As anticipated, US container imports in February were massively down from the highs of the previous year, with US west coast ports in particular suffering a huge 37% drop.
According to the McCown report, which covers the top ten US container ports, import throughput last month fell a record 28%, to 1,454,438 teu, the lowest level since March 2020, as extremely weak demand was exacerbated by the Chinese New Year falling ten days earlier than last year.
Meanwhile, imports at US east and Gulf coast ports declined 18.7%, to 809,375 teu, with only the port of Houston recording an increase, 12.7% year on year, to 141,946 teu.
The west coast ports were also impacted by the continued coastal shift to the east and the unresolved west coast labour situation. The port of Los Angeles saw a startling 41.2% collapse in container imports, to 249,407 teu, demoting it to third in the import rankings behind New York/New Jersey, with 280,652 teu, and San Pedro Bay neighbour Long Beach’s 254,970 teu.
During a cargo news briefing on Friday, LA’s executive director, Gene Seroka, said vessel calls in February were down to 61, compared with 93 in the same month of last year, and no fewer than 30 blanked sailings in the month.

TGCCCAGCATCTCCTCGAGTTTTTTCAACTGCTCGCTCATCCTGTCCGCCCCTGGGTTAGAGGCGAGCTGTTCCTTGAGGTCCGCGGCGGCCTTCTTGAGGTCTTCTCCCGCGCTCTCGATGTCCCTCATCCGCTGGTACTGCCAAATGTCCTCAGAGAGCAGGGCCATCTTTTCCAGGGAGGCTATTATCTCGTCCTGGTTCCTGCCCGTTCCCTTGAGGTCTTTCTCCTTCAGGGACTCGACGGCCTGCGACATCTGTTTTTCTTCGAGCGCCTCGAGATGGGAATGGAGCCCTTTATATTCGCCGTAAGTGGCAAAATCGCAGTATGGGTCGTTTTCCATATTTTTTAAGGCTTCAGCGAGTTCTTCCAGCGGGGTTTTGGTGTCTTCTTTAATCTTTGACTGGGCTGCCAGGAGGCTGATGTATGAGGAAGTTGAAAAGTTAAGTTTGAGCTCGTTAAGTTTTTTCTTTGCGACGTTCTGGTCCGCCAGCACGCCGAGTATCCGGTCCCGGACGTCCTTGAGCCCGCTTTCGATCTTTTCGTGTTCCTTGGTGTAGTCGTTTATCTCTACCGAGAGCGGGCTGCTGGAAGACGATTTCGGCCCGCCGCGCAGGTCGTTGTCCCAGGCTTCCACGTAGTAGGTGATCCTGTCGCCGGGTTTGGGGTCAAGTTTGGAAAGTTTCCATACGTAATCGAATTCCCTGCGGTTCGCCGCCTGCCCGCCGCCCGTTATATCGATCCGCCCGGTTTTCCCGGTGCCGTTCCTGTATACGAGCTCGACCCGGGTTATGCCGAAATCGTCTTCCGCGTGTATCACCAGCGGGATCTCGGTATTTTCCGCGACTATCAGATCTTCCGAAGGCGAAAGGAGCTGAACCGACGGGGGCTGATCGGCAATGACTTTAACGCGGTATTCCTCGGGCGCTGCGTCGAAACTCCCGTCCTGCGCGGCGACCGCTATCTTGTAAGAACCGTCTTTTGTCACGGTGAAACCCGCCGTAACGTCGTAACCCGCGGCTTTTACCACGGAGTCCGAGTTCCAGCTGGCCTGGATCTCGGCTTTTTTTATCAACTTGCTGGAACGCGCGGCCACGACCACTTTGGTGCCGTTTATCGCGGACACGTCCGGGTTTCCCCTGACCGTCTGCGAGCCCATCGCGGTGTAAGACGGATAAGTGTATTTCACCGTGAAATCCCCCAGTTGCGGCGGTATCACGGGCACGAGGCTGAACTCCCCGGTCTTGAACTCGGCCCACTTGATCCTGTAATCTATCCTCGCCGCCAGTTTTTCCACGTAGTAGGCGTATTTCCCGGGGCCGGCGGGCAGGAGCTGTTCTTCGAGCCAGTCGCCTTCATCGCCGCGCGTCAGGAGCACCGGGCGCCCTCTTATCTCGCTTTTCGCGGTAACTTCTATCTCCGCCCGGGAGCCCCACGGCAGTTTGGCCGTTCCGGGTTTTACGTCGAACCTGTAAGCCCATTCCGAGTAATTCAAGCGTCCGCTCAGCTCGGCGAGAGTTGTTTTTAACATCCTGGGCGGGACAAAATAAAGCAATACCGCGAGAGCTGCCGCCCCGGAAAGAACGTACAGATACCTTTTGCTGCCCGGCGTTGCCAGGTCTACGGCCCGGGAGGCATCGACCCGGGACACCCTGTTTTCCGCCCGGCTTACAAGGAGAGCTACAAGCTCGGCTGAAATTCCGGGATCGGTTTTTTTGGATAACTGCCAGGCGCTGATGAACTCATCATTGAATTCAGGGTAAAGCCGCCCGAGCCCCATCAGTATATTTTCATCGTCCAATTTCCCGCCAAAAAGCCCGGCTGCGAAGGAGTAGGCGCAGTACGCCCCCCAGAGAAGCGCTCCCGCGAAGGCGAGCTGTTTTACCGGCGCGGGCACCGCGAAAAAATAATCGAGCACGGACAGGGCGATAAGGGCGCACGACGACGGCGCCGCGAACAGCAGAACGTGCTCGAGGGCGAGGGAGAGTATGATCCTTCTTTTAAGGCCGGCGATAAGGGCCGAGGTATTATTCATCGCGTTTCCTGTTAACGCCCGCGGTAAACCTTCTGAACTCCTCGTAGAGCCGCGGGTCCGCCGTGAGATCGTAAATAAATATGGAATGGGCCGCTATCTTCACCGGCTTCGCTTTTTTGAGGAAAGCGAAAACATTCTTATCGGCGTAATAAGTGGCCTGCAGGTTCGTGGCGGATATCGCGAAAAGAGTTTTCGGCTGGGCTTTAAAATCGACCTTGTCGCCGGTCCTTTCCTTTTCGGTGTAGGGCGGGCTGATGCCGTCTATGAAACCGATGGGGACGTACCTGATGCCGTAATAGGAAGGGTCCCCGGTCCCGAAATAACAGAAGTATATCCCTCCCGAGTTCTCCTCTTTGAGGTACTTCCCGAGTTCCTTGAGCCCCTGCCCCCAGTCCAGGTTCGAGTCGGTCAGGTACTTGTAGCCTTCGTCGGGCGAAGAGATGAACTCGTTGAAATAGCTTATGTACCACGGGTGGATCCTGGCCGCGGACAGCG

“The demand is just not there,” he said.
“US warehouses remain largely full, retailers must clear inventory levels before the next wave of imports arrive, but with the economy on everybody’s mind and consumers continuing to feel the pinch of inflation, older inventories are simply not moving fast enough.”
All this, he added, amid reports in the US media of retailers deciding to destroy stock they could not shift even with heavy discounting.
Mr Seroka said that while he expected March volumes to be better, throughput would be around a third down, quarter on quarter, and would remain “lighter than average in the first half of 2023”.
Indeed, McCown report three-month data is now showing a 21% decline in import volumes, a further decrease on the 17.2% negative of last month.
And there was further evidence of the global slowdown in the big drop in empty equipment being shipped back to Asia, with the port of Los Angeles processing 156,035 teu for export during the month, versus 338,251 teu the previous year.
Nevertheless, Mr Seroka said, there was some reason for optimism from its close monitoring of purchase orders – which he explained typically convert to shipments from Asia 90 to 100 days later.
“We are starting to see a little bit of an uptick in the middle of the year,” he said.
Meanwhile, US exports continued their recent gains, recording an overall 4.6% increase to 789,037 teu in February, for a trailing three-month gain of 8.7%.
According to the McCown report, the ports with the strongest export performance in February were Houston, up 41.7% to 116,265 teu, Charleston, up 12.2% to 61,448 teu, and Norfolk, up 8.8% to 96,399 teu.
Los Angeles was the weakest, with a loss of 13.7%, to 82,404 teu, followed by Oakland, with a drop of 9.4%, to 56,475 teu.